City orders removal of Oak Lawn cross

The wooden cross at Atmosphere of Praise on Hall Street can be seen at left.

The city of Dallas wants a cross in the backyard of a property on Hall Street to come down. But apparently God doesn’t.

A cross standing for years in the backyard of the property at 3917 Hall is a city code violation and must be removed. The house is used by Atmosphere of Praise, a group founded by Pastor Linda Harris, who passed away on Jan. 5.

Local gay artist Robb Conover described Atmospere of Praise as “a meeting place for people in the community no one else will have anything to do with.”

He said that Byron Zealey lives at the property.

“Byron prepares lunch and invites people on the street to eat,” he said. “We don’t call it a church. We don’t have a parking problem. People walk there.”

Conover said it’s never a large group of people and not a daily occurrence. He said the house is not a shelter but has been used for meetings since 1999.

Councilwoman Angela Hunt’s office received a complaint from a local businesses. Hunt’s office didn’t say which businesses complained.

Hunt’s staff referred the complaint to city code enforcement. Code enforcement ordered the cross to be removed.

Conover thinks the timing is interesting coming just a week after Harris’ death — and after a notice in Dallas Voice included the address of Atmosphere of Praise.

To comply with the city order, the property owner hired someone to cut down the cross on Tuesday night. But as the workman began to cut it down, the chain on the chainsaw broke.

Zealey said he was consulting with an attorney. On Thursday morning, the cross was still standing.

—  David Taffet

Target flap helps inspire ‘GroupOn for the gays’

Cooper Smith Koch, the local entrepreneur whose Gay List Daily e-mail service has 10,000 subscribers for its Dallas edition alone, has launched an offshoot called Gay List Deals, which is just what it sounds like. The current deal, for example, is $10 to spend at Urban Dog Coffee for the price of $5, available for purchase directly on the site:

“We launched the Deals initiative to help support our community by encouraging our readers to buy from local gay-owned or gay-friendly local businesses,” Koch wrote to Instant Tea. “We’re highlighting these businesses at no upfront cost to them and allowing them exposure to our nearly 10,000 Dallas edition readers. … Some folks are jokingly calling us GroupOn for the gays. That’s a great compliment if you ask me!”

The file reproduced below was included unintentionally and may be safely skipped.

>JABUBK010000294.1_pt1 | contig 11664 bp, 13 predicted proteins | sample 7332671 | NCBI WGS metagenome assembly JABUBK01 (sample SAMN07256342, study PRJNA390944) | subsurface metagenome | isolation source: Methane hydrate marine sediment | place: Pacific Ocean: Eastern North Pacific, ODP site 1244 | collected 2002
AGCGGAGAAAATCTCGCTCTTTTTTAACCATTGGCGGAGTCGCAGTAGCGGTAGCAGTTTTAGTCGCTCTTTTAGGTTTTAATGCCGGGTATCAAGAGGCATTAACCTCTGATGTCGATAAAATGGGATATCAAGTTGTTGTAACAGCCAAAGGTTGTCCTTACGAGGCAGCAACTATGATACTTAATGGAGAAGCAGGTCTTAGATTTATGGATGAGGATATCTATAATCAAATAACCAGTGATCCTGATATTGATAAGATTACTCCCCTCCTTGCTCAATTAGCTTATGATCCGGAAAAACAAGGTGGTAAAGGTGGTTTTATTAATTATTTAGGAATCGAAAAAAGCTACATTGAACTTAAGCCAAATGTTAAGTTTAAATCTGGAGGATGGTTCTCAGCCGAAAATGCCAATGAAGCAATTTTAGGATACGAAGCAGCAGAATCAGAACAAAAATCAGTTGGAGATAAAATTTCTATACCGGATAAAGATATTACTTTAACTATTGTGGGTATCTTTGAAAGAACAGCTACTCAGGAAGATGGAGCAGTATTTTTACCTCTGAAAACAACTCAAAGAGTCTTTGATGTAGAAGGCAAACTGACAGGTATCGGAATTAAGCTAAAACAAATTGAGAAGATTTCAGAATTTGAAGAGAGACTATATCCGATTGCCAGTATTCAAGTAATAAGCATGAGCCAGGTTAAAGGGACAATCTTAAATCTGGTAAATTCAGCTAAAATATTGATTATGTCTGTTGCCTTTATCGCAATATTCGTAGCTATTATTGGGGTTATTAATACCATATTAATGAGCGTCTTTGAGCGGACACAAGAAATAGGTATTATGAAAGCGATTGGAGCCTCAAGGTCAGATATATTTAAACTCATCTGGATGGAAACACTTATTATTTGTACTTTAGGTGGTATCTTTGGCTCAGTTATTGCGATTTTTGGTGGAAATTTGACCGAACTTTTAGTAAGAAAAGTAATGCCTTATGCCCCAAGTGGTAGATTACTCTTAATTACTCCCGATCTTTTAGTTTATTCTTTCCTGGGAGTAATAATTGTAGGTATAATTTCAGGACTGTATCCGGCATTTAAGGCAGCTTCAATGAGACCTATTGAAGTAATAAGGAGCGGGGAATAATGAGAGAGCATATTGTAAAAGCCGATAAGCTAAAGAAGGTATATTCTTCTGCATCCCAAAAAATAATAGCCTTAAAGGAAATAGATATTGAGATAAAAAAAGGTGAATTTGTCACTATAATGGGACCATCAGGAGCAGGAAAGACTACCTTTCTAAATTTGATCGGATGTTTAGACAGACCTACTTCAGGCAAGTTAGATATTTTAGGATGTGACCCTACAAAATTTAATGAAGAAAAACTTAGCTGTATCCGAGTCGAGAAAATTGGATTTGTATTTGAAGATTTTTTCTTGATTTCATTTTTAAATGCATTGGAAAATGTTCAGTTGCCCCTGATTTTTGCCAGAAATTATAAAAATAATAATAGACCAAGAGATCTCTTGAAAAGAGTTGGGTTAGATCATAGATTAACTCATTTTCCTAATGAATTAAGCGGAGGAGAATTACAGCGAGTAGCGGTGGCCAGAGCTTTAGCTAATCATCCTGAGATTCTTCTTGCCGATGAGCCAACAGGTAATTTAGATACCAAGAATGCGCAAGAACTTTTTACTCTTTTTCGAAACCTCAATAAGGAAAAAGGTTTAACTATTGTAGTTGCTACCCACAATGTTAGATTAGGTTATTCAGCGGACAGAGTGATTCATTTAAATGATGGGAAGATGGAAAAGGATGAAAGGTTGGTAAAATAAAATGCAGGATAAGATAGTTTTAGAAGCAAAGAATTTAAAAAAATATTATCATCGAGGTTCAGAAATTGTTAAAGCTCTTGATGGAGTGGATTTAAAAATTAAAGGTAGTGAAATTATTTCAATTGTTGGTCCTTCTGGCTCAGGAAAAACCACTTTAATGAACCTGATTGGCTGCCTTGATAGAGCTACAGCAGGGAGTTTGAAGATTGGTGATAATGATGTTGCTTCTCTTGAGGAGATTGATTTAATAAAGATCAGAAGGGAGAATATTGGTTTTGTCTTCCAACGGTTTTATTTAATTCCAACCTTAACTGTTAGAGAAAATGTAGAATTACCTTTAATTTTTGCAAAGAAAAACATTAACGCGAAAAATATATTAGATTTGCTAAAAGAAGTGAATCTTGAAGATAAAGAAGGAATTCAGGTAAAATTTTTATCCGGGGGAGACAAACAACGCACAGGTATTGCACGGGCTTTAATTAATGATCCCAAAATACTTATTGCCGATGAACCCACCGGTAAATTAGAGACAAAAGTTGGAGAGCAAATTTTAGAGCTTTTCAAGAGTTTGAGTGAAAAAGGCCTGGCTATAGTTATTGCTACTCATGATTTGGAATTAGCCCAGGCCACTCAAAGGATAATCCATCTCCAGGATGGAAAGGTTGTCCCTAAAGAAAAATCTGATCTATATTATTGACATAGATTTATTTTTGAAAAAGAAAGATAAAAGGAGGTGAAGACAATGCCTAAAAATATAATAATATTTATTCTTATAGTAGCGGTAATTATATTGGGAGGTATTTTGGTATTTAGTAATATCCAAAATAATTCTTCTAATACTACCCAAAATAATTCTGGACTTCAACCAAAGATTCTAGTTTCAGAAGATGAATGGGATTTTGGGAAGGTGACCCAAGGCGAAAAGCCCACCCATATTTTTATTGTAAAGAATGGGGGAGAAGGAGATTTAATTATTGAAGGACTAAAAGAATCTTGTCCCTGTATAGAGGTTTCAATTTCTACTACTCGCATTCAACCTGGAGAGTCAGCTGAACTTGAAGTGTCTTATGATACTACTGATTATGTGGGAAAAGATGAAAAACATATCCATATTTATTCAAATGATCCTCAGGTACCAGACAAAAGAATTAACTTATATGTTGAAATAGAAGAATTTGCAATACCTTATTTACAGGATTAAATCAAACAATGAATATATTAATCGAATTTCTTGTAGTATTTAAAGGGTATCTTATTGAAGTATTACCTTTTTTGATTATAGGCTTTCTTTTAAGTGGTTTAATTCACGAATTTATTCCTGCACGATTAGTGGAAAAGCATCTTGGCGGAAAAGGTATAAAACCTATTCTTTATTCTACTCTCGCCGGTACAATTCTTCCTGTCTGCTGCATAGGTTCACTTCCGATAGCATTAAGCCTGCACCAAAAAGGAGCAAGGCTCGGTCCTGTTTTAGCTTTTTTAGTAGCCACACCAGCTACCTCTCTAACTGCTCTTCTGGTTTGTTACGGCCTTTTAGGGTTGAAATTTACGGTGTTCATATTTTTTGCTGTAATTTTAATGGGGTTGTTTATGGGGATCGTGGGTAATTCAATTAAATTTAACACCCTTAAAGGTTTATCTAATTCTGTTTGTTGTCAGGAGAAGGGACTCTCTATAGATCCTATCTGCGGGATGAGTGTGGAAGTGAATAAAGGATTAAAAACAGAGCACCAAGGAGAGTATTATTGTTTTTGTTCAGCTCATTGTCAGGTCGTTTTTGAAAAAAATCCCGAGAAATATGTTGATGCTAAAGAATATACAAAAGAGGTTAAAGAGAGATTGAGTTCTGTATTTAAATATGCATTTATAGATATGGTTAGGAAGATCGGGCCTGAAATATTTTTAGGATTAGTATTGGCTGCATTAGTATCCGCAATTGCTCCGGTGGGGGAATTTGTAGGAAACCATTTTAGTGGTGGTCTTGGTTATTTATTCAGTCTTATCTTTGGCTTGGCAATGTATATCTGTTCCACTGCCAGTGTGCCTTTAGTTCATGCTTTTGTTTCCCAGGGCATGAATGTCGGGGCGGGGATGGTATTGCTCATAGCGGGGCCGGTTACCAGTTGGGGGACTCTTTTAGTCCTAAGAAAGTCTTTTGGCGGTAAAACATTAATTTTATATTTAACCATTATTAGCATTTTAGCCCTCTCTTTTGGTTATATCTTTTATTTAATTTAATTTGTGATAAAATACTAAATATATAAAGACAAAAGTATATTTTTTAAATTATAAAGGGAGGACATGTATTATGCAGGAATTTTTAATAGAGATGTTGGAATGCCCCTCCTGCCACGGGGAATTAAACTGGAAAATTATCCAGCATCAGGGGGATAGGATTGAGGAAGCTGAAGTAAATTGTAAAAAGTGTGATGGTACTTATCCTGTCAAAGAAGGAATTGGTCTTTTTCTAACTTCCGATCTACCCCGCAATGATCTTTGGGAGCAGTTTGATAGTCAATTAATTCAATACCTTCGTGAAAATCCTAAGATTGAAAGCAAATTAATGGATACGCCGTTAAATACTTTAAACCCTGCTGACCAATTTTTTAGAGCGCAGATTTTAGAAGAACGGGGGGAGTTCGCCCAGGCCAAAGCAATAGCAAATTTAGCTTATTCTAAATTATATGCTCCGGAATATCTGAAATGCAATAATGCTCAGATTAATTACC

Koch added that his team is taking it slow with the launch, posting only one or two deals per week initially until they can work out the kinks. He said surveys and research showed people wanted something like Gay List Deals but didn’t want to receive a second e-mail about it.

He also said the new site was inspired in part by the recent Target controversy:

“This is really part of a bigger crusade for me, if you will,” he wrote. “As the owner of two businesses myself, I know the struggles that small businesses face, especially with this recession that just won’t seem to end. Many of us who have survived this long are coming out of it bruised and bloodied, and we need to band together to help each other get through the Great Recession’s final throes. It’s definitely more convenient to pop into Barnes & Noble or to have Bank of America ATMs on every corner, but at what cost to local businesses? And now that Target has shown its true stripes, the biggest companies aren’t much more supportive of us than some conservative small businesses.”

Koch said he eventually plans to expand Gay List Deals to other cities where Gay List Daily is well established.

“We’d been tinkering with it since early this year, but what happened at Target really pushed it forward more quickly,” he said of Gay List Deals.

UPDATE: If you’d like to give Koch some in-person feedback, Gay List Daily’s August Mixer is Wednesday night at the Brick.

—  John Wright